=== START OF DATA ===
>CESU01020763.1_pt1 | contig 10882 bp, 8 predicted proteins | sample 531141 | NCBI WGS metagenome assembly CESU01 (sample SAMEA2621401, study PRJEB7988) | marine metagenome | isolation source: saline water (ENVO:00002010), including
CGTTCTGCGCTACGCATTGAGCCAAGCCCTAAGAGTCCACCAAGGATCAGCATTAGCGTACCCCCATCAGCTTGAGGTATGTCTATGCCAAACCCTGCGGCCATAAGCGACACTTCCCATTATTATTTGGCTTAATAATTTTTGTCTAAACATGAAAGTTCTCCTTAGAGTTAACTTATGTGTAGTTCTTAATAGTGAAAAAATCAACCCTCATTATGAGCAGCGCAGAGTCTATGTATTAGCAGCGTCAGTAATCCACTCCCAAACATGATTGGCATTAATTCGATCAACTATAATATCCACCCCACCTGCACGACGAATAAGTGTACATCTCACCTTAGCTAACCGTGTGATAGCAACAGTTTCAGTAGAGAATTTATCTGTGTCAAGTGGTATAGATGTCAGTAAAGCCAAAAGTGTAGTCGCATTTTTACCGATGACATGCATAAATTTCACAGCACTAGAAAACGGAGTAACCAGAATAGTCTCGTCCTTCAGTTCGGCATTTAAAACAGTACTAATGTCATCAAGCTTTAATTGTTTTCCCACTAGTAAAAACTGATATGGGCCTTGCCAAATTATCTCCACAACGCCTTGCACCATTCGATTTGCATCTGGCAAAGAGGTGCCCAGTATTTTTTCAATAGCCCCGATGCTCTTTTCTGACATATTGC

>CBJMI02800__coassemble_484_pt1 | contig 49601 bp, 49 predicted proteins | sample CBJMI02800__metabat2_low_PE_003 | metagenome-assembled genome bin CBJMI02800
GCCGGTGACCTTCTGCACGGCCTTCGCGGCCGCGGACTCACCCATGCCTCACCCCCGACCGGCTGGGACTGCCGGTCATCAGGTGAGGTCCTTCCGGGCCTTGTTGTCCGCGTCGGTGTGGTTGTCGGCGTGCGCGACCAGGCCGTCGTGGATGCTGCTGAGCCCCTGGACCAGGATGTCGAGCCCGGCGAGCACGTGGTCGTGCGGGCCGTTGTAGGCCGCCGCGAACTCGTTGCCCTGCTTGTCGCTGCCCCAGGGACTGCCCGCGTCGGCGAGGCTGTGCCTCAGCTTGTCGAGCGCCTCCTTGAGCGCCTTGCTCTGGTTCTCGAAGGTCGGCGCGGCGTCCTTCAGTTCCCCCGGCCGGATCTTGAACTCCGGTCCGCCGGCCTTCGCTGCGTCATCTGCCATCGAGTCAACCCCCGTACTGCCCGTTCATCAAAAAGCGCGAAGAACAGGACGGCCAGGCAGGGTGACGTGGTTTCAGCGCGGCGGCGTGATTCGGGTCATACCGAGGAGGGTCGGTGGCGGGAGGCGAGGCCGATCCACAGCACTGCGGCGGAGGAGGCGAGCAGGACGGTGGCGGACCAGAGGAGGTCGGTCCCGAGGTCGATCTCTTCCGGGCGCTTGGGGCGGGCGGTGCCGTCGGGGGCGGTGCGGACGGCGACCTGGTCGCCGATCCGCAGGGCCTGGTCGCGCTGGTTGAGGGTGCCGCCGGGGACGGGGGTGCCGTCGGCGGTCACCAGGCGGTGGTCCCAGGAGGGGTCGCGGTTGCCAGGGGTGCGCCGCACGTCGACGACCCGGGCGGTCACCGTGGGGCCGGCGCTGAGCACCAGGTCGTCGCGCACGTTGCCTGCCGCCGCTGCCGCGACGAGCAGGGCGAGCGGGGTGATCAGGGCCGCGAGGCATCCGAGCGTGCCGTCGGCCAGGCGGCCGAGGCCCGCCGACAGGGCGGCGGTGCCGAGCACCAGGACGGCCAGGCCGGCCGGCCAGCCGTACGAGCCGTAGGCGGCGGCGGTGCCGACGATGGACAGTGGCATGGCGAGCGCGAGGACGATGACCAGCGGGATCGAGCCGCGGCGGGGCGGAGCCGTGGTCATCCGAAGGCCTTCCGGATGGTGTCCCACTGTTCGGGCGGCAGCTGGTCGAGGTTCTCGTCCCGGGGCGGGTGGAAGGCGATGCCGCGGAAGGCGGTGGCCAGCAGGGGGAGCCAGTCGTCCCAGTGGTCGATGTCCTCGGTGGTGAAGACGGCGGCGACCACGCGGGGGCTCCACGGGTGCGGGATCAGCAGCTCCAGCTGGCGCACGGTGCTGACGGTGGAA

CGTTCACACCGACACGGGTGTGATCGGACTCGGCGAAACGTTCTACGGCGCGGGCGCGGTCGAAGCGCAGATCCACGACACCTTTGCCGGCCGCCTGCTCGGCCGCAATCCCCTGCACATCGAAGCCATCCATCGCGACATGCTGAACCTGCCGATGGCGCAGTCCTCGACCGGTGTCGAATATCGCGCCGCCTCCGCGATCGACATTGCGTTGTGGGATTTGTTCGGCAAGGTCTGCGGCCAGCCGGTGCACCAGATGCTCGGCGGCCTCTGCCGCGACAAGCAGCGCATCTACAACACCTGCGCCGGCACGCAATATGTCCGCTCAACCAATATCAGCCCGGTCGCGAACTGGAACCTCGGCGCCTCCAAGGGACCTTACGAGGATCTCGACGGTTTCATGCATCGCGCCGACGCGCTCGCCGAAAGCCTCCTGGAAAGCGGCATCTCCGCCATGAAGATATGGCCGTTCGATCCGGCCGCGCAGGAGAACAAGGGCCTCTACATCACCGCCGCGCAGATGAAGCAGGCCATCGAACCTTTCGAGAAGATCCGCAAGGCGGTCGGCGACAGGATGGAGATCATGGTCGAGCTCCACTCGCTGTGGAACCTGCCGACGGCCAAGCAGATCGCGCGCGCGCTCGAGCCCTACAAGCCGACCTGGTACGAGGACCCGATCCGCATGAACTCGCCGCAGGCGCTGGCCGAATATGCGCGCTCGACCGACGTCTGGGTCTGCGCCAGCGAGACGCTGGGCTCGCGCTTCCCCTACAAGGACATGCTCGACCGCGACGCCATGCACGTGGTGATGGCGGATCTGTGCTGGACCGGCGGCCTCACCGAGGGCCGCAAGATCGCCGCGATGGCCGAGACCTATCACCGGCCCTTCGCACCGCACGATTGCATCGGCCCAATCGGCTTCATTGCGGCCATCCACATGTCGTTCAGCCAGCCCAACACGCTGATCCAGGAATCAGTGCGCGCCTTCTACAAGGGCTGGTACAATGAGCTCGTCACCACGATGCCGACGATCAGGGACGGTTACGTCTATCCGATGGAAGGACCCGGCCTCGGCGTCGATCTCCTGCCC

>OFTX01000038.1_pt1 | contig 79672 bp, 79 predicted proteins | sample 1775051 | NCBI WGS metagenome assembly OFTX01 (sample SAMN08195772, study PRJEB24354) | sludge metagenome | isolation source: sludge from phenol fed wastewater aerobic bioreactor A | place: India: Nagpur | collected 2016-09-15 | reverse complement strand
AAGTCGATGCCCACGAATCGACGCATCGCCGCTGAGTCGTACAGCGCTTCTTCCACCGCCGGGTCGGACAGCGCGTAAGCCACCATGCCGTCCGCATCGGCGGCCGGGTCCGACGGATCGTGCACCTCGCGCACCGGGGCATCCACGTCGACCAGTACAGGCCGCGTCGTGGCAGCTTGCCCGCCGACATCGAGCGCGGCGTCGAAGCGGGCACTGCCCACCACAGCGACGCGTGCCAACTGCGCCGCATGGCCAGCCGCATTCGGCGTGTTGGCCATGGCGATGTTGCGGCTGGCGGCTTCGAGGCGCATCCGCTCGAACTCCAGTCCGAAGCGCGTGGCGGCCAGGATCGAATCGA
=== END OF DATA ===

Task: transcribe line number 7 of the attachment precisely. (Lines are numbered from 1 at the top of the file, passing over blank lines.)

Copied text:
AAGTCGATGCCCACGAATCGACGCATCGCCGCTGAGTCGTACAGCGCTTCTTCCACCGCCGGGTCGGACAGCGCGTAAGCCACCATGCCGTCCGCATCGGCGGCCGGGTCCGACGGATCGTGCACCTCGCGCACCGGGGCATCCACGTCGACCAGTACAGGCCGCGTCGTGGCAGCTTGCCCGCCGACATCGAGCGCGGCGTCGAAGCGGGCACTGCCCACCACAGCGACGCGTGCCAACTGCGCCGCATGGCCAGCCGCATTCGGCGTGTTGGCCATGGCGATGTTGCGGCTGGCGGCTTCGAGGCGCATCCGCTCGAACTCCAGTCCGAAGCGCGTGGCGGCCAGGATCGAATCGA